Your brakes are the most important safety feature of your electric scooter. A good set of brakes can be the difference between a fun ride and a trip to A&E.
With some of the amazing capabilities, motors and speed range of modern electric scooters, it’s important riders get familiar with their brakes and how they work.
So let’s jump right into the two types of brakes you’ll find on REEL electric scooters...
First up is the Performance Scooter. Our green machine has a rear disc brake for precise stopping capabilities and a reliable riding experience. So how does a disc brake work?
A disc brake consists of a metal disc called a rotor. This is attached to the wheel and spins with the electric scooter wheel. When you pull on the brake lever, it activates a component called a calliper which surrounds part of the rotor. The calliper pinches the spinning rotor with brake pads, causing friction that slows the wheel to stop.
- Excellent braking power and control.
- Lightweight braking system.
- Easy to adjust and maintain.
- Performs well in both wet and dry conditions.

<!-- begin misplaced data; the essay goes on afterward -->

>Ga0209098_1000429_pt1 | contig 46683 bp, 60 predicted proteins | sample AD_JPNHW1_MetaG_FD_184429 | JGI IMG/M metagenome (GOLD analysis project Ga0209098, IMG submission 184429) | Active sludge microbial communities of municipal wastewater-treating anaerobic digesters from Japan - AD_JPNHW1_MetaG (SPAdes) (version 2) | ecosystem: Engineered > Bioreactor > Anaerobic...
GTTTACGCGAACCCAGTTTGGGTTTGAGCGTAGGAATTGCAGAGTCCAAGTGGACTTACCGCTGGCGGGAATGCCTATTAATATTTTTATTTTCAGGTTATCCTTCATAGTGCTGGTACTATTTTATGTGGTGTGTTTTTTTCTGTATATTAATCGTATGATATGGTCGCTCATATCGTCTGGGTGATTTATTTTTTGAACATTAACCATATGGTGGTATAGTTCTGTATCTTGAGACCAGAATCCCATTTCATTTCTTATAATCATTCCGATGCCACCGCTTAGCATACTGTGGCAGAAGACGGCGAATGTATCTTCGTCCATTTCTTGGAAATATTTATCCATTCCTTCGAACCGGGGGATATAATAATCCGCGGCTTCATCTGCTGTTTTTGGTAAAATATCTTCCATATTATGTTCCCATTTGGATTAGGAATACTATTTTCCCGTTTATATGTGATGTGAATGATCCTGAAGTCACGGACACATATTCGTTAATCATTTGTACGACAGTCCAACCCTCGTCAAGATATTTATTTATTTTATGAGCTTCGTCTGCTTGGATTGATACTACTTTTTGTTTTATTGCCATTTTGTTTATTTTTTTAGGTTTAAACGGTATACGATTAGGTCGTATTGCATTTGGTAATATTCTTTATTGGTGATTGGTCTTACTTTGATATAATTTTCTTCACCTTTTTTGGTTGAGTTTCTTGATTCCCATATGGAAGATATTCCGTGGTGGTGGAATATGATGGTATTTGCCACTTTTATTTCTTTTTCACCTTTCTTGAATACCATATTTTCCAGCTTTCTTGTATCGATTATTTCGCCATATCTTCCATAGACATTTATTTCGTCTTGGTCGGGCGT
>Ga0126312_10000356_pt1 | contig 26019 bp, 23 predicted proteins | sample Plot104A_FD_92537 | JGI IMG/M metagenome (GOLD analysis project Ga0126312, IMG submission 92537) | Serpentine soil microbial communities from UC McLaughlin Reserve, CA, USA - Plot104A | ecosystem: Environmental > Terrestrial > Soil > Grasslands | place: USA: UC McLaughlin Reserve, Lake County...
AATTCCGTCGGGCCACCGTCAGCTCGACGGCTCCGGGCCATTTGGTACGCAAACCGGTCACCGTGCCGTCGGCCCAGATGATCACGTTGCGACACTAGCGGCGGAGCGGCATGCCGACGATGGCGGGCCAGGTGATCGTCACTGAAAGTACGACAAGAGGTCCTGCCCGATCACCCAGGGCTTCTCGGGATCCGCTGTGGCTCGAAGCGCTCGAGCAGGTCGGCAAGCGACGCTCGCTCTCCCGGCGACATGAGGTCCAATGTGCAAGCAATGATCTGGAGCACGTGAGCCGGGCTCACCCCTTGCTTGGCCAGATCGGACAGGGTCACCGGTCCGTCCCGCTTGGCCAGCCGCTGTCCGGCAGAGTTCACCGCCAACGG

- May require occasional adjustments and maintenance.
Next up, the Performance+ Scooter. This monster of a scooter is an explorer’s dream, with an enclosed drum brake and inflatable tyres, you can go off the road effortlessly. So how does a drum brake work?
A drum brake is fully enclosed inside the wheel hub meaning it’s protected from the environment and can sustain harsher weather conditions. The brake works by the enclosed brake pads pushing outward against the braking surface, this creates friction which stops the scooter.
Similarly to the disc brakes, a drum brake is activated by a cable-actuated hand lever. They generally require less maintenance but are more complex to self-adjust.
- Low maintenance.
- Good braking performance.
- Great performance in wet conditions.
- Fully enclosed in the wheel hub.
- Heavier braking systems.
- Checking your brakes
As good practice, you should check your brakes on a regular basis to avoid any accidents when you are out riding. Generally, a disc brake requires more maintenance so needs to be checked or adjusted to maintain its working order.
A good way to make sure your brake is working properly is to take your scooter for a test ride and get familiar with how they work, the feel of them and your stopping distance. By doing this you'll be able to self-diagnose when something might be wrong with your brake, or if they need adjusting before taking them on a long journey and getting stranded!
Which would you choose? Both offer fantastic braking abilities but are designed to fit two different types of scooters and riders. The disc brake is perfect for the everyday commuter that wants a lightweight option, and the drum brake is ideal for the adventurous rider. Shop our scooter range here.